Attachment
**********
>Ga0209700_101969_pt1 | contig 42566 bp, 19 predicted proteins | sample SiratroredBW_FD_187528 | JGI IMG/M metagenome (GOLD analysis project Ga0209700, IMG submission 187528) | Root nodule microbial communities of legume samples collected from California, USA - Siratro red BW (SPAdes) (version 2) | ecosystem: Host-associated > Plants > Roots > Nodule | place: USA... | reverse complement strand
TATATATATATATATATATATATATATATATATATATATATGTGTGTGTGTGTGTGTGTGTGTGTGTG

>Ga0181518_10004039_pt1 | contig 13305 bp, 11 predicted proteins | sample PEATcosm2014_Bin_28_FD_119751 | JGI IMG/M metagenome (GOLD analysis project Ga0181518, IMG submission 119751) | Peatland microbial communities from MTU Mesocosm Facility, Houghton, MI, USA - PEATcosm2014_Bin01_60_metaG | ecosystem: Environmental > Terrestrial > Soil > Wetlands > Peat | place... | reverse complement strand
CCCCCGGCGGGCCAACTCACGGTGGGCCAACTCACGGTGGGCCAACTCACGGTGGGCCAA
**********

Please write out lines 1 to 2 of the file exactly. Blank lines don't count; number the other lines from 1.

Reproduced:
>Ga0209700_101969_pt1 | contig 42566 bp, 19 predicted proteins | sample SiratroredBW_FD_187528 | JGI IMG/M metagenome (GOLD analysis project Ga0209700, IMG submission 187528) | Root nodule microbial communities of legume samples collected from California, USA - Siratro red BW (SPAdes) (version 2) | ecosystem: Host-associated > Plants > Roots > Nodule | place: USA... | reverse complement strand
TATATATATATATATATATATATATATATATATATATATATGTGTGTGTGTGTGTGTGTGTGTGTGTG